One other point is worth noting. There are a lot of start-ups in the medical device industry. There seems to be something unfair about allowing a new orthopedic device company to sign a hypothetical Medical Device Sales Rep Protocol that works like the Broker Protocol, to recruit the top sales reps with $2 million-plus books from industry leaders like Medtronic, Stryker, and others by offering them distributorships with 20% commissions (as opposed to the 12% or so they are probably earning), and then relying on the truce in this hypothetical Sales Rep Protocol to create tens of millions of dollars in sales virtually overnight without the fear of litigation.
It is unrealistic that the medical device industry would establish a protocol exactly like the financial industry’s Broker Protocol for the reasons outlined above. A lot of companies would be very reluctant to let a sales rep take any client with them to a competitor. But that doesn’t mean that a different type of protocol can’t be useful.. Instead, companies can harness internal procedures that they are probably already using to communicate better about competitive hires, and in so doing, reduce the need for litigation to resolve problems.
Every company should have an internal procedure for evaluating restrictive covenants when making a competitive hire. Very generally, the procedure should include doing three things at a minimum:
These internal procedures can form the basis of an industry-wide protocol. After following them and having an employment offer accepted, the new employer could provide the former employer with a writing that identifies the restrictions determined to be valid and enforceable and that describes how the new employment will be structured to ensure compliance. For example, it could be something as simple as a writing that says, “we understand that John Jones is restricted under his agreement with you from soliciting customers located in Detroit for one year. We intend to assign him to a sales territory in Lansing.”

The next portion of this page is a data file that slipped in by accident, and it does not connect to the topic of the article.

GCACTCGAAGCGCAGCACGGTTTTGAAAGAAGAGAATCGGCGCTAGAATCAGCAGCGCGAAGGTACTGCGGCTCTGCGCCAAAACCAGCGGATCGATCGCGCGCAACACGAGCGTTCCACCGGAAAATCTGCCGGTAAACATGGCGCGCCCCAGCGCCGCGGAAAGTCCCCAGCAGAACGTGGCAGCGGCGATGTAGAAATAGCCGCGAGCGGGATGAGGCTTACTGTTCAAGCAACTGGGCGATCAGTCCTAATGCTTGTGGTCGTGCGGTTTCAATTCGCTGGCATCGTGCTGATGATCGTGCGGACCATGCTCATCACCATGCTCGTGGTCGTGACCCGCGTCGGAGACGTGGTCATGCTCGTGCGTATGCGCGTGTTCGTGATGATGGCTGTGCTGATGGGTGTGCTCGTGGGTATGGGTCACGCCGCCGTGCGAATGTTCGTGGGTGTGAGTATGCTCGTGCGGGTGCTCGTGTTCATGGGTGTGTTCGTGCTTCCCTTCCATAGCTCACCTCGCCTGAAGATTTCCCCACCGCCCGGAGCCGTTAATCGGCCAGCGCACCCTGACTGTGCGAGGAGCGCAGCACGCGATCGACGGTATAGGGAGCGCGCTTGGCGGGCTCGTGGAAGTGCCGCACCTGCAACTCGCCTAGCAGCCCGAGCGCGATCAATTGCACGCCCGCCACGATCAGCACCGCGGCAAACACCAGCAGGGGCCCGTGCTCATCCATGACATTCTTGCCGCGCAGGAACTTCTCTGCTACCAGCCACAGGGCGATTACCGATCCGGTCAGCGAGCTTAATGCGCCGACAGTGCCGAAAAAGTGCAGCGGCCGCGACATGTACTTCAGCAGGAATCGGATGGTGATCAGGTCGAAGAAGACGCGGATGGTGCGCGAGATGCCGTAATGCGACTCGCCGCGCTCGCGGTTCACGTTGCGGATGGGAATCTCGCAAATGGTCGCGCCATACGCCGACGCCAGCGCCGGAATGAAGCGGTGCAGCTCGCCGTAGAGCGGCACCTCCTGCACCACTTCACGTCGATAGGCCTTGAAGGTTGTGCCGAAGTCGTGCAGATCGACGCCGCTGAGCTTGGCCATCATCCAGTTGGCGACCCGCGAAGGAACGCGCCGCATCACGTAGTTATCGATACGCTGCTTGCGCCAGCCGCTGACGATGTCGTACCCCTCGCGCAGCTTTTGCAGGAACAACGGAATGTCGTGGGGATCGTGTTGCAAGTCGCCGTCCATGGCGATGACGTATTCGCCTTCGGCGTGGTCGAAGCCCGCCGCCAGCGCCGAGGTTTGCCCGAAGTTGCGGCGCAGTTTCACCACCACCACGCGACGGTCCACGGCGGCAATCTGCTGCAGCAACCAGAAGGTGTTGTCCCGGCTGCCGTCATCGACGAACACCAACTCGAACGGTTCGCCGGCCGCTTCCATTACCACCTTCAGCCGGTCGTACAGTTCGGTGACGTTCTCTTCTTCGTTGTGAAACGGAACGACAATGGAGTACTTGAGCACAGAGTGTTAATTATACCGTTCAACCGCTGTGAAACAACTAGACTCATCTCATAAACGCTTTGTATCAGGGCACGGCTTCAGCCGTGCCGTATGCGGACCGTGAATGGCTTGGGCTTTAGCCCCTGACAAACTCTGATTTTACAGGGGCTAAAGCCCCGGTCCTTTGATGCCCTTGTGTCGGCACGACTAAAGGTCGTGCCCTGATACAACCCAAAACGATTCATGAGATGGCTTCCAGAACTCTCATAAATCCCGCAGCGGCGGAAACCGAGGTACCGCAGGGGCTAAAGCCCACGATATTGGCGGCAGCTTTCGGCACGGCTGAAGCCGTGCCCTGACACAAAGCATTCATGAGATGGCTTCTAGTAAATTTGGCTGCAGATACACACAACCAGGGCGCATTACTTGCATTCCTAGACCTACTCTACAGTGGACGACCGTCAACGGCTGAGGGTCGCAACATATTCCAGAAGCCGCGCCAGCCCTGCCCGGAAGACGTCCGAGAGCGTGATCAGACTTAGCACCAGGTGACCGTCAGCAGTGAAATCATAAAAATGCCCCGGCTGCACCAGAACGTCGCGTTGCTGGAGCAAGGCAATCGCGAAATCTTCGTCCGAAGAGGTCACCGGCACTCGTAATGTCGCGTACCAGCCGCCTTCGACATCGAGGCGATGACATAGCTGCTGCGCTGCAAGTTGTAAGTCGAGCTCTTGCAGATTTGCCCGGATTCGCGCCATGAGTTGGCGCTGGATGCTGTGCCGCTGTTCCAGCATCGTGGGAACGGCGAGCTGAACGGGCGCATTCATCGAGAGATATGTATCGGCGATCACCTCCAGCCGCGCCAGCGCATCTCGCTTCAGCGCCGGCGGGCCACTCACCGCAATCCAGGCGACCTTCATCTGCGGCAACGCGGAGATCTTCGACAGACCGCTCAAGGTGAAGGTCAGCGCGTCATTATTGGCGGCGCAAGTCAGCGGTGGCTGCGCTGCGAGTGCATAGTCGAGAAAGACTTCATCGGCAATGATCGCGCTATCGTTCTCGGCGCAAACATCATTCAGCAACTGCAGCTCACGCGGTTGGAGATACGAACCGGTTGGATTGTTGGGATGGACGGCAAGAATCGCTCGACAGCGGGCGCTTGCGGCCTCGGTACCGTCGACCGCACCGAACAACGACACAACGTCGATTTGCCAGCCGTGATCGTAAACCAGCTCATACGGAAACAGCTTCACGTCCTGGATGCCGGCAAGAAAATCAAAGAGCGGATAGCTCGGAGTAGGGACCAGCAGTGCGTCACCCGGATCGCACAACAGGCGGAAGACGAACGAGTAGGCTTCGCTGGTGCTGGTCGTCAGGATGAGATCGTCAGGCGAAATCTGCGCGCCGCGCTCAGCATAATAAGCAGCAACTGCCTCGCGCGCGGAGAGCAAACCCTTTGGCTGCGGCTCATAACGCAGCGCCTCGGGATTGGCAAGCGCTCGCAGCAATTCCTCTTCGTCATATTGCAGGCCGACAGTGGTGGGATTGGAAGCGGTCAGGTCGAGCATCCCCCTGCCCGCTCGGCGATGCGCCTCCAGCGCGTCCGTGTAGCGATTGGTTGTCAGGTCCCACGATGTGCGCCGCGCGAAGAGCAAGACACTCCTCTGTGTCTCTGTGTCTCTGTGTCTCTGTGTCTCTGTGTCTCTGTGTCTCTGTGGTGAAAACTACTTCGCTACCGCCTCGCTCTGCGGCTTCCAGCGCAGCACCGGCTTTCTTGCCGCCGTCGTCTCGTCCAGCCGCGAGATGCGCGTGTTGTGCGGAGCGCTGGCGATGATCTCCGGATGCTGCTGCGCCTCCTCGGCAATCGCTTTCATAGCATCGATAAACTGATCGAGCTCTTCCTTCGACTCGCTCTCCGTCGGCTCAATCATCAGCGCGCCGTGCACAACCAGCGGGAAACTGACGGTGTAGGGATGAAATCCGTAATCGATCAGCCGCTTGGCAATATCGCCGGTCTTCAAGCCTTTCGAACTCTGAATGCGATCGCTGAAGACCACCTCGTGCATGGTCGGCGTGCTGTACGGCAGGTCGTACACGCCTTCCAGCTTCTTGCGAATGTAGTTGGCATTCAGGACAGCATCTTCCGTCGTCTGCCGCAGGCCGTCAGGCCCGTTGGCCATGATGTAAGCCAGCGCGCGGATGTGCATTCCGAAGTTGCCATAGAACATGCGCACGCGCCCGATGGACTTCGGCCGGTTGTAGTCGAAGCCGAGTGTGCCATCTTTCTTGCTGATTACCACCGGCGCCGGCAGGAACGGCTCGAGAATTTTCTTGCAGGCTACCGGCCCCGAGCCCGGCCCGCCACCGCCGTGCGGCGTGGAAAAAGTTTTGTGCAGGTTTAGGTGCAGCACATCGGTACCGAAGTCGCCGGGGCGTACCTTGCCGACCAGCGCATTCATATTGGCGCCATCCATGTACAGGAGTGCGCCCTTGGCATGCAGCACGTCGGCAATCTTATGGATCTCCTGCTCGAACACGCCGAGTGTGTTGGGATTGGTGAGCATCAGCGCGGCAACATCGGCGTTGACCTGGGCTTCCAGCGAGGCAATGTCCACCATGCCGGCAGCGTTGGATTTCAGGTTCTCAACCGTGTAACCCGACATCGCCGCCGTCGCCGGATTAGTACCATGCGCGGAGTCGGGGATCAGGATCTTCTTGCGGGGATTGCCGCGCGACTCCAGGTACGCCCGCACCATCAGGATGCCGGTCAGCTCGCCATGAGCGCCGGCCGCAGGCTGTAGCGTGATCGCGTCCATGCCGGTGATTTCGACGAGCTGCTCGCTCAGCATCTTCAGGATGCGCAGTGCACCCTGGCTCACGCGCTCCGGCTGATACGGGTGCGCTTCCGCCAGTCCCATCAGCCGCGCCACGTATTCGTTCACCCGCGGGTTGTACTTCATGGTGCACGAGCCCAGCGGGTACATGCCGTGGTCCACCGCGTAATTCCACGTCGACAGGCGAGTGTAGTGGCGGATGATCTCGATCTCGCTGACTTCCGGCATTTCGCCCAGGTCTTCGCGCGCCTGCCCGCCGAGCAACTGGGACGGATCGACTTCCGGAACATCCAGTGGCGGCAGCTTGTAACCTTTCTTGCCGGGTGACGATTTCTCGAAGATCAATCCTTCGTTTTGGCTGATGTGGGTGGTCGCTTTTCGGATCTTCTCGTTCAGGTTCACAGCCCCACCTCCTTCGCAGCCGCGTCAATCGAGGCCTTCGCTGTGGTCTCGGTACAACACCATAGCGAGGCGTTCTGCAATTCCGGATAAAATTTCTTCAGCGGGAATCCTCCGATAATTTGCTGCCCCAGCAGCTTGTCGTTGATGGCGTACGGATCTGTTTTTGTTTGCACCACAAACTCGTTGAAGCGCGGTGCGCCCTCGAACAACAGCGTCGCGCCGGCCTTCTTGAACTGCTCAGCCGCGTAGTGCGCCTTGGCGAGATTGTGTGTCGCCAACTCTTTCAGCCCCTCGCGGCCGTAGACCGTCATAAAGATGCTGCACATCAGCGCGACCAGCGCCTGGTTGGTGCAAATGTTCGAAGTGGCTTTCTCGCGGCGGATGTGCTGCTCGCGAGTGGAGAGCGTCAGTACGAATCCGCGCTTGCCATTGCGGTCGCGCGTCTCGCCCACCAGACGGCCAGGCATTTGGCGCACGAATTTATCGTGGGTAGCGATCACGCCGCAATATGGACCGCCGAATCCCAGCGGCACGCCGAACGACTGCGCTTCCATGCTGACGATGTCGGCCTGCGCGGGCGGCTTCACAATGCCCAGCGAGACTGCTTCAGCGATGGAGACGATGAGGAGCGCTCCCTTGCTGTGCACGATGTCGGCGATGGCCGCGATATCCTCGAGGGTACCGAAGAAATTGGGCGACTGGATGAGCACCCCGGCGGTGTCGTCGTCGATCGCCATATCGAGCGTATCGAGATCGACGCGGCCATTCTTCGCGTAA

The former employer could then be given a period of time to review the proposed new employment and to state, in writing, any objections or concerns that it has. Finally, the new employer could then likewise be given some time to determine whether and how, if it all, it might choose to remedy a stated objection. Neither the hiring employer, nor the employee, nor the former employer would be permitted to initiate litigation relating to restrictive covenants until this process is completed and determined to be unsatisfactory to any of them.
I actually developed this type of protocol with one of my clients as part of a settlement agreement following a restrictive covenant dispute. The two employers agreed to a hiring protocol that governed how they would handle future situations where one of them hired from the other. It was highly successful. While the protocol was in place, there was not a single lawsuit between them over restrictive covenant issues.
Now there are all kinds of issues that would have to be fleshed out for this kind of idea to become an industry-wide protocol for hiring practices. For example, there could very well be different ideas about things like how long each company would be given to consider the proposals and responses and about whether the employee in question could begin working for the new company while the discussions were taking place. However, I also think that if an influential industry association like AdvaMed were to outline some potential suggestions for formulating an industry protocol in these situations, it could gain some traction. AdvaMed did something similar when it assisted the medical device industry in creating a uniform code of ethics.
The bottom line is pretty much this: litigation also forces competitors to outline their positions and to consider possible solutions, and very often, that process can lead to a settlement, too. Litigation just costs more than utilizing a protocol which is designed to identify the very same issues and possible solutions that are often apparent right at the time of hire. Why not start the discussion about potential problems and solutions before filing lawsuits that raise the stakes and the costs for everyone involved?
Paul Greco is a shareholder at AmLaw 250 firm Buchanan Ingersoll & Rooney. He focuses his practice on restrictive covenants in the medical device industry.